After weeks of extremely hot and prolonged dry weather, the monsoon winds brought heavy rains to the hilly northern states of India and the southwest coastal states. Cloudbursts and landslides have wreaked havoc in both regions.

Mahabaleshwar received 600mm of rain on July 22, breaking all previous records, while Taliye village in Raigad district, Maharashtra suffered the most. The landslide there has killed at least 212 people with a large number still missing. Three other villages in Raigad (Govele Sutarwadi, Kevanale and Dhamnand) have reported deaths due to landslides this monsoon.

The tragedy that hit Kinnaur, Himachal Pradesh yesterday, with a landslide burying the occupants of a bus and some smaller vehicles under earth, and boulders knocking a truck off the road, leading to the deaths of at least 70 people with the toll expected to mount, is part of a chain of events.

Heavy rains in the state on July 12 caused landslides on 54 roads, disrupting traffic for several hours. A cloudburst in Dharamshala caused the Bhagsunag rainwater river to flood, flooding residential areas. Six people were killed in landslides in Kangra and nine in Kinnaur, and similar conditions prevailed in neighbouring Uttarakhand, where the roads around Chamoli were closed due to landslides.

Heavy rains, cloudbursts, lightning strikes and landslides have killed hundreds of people across the country this monsoon. People battling these conditions in different parts of India are being misled into believing that this is due solely to climate change, with industrialised countries held solely responsible since they have polluted the environment by emitting greenhouse gases in recent decades.

While agroindustrial global warming is a major reason for the increase in the frequency and intensity of natural disasters, people should not be misled into simply blaming developed countries. The other major reason is the slow destruction of our country in the blind race for development. Indiscriminate deforestation, construction of dams on rivers and buildings in riverine areas, conversion of mountainous areas into resorts are just as responsible.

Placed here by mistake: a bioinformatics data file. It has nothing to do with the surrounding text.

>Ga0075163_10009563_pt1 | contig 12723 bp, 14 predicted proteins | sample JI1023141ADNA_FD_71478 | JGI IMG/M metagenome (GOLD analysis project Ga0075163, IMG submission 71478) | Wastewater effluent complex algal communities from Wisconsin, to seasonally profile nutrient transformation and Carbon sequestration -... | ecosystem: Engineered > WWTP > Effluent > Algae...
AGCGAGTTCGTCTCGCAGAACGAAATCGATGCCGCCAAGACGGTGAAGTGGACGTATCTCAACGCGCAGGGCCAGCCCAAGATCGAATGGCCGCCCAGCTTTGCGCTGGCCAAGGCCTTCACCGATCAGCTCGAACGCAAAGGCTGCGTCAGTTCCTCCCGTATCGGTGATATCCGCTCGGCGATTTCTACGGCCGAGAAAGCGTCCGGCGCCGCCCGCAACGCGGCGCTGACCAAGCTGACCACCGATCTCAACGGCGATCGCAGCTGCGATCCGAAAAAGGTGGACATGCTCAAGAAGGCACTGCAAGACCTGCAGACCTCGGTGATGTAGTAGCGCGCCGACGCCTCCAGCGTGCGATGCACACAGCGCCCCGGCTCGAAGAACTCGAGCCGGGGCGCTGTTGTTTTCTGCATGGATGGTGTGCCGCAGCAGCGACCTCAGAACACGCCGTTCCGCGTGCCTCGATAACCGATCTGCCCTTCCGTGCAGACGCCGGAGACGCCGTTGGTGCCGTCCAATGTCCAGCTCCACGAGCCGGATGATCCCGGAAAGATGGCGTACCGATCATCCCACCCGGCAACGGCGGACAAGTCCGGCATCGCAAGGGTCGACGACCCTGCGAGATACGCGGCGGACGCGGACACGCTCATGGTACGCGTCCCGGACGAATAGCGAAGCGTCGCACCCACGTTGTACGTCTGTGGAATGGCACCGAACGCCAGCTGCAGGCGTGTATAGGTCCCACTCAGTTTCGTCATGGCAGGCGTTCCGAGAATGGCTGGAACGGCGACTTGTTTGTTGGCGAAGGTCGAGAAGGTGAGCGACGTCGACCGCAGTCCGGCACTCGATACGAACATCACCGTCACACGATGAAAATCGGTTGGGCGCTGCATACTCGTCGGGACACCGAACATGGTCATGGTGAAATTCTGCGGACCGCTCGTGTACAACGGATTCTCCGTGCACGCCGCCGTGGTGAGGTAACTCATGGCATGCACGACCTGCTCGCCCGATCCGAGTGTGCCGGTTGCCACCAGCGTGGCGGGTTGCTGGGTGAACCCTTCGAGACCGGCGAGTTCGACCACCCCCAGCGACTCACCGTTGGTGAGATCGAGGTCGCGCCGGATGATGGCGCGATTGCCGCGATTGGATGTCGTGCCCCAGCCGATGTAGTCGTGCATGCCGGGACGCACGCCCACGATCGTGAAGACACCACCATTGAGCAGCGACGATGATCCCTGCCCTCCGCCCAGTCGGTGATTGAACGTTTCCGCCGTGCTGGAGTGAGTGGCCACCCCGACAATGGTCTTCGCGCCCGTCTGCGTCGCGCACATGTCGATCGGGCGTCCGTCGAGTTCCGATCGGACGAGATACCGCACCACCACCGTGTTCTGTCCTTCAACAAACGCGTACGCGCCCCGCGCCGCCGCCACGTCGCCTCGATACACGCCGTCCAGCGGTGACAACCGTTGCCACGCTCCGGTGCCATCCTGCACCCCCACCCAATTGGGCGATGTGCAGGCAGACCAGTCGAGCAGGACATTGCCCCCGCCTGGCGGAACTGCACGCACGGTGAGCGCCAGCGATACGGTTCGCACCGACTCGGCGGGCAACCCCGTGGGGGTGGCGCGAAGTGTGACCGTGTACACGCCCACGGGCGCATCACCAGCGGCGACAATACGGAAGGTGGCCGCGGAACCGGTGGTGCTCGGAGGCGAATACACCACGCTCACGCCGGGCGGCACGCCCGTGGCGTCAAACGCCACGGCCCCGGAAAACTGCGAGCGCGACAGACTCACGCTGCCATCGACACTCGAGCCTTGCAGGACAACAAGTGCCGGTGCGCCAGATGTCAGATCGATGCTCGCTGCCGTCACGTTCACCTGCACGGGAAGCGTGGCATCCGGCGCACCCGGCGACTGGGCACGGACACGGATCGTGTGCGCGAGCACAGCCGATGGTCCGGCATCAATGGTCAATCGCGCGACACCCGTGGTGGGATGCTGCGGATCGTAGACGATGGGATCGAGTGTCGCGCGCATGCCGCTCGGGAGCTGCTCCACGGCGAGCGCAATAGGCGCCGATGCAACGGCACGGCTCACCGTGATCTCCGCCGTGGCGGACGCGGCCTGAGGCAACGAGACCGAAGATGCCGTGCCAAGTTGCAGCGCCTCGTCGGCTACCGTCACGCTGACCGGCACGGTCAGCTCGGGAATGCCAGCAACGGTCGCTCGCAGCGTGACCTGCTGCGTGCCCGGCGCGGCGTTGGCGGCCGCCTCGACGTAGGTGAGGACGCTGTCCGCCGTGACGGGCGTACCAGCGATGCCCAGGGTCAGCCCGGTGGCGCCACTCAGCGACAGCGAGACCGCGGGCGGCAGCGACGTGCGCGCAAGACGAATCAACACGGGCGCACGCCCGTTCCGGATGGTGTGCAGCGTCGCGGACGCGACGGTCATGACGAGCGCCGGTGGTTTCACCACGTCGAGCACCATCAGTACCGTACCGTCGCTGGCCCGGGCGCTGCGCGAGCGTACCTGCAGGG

The Union government and the governments of these states are largely responsible for the devastation from Himachal to Maharashtra to Kerala. For decades people in all these states have been protesting against the development plans led by governments and corporations. Due to people’s low confidence and support in these projects, they have to be considered anti-people in nature.

In view of the public outcry along the fragile Western Ghats, a committee was constituted back in 2010 under the chairmanship of eminent ecologist Madhav Gadgil. Its report after conducting a thorough and in-depth survey of various places along the range recommended declaring 87.5% of the Western Ghats in six states (Gujarat, Maharashtra, Karnataka, Goa, Kerala, and Tamil Nadu) environmentally sensitive.

It recommended that no new cities be built in the environmentally sensitive area, new dams should be stopped, and any construction should be prevented in the wetlands and river catchment areas. It also recommended a ban on the expansion of tourism and on mining.

The Gadgil Committee report was outright rejected by the States and Centre. The Kasturirangan committee set up instead diluted these recommendations, reducing the ecosensitive area to just 37.5% of the Western Ghats, leading to accelerated “development” in these valuable life areas. Because of the new committee’s recommendations, these already sensitive areas have become more prone to damage and injury caused by natural disasters.

Up north in Dharamsala’s Bhagsunag area, the reports of several casualties following a massive landslide in the Boh valley cannot merely be termed a natural disaster. The main cause of flooding in the seasonal river Bhagsunag is the construction of buildings in the river basin. Due to heavy rains caused by a cloudburst, excess water in the river and obstruction caused by buildings constructed in the flow area, the floodwater eventually made its way through the residential area and swept away the cars and motorcycles parked there like toys.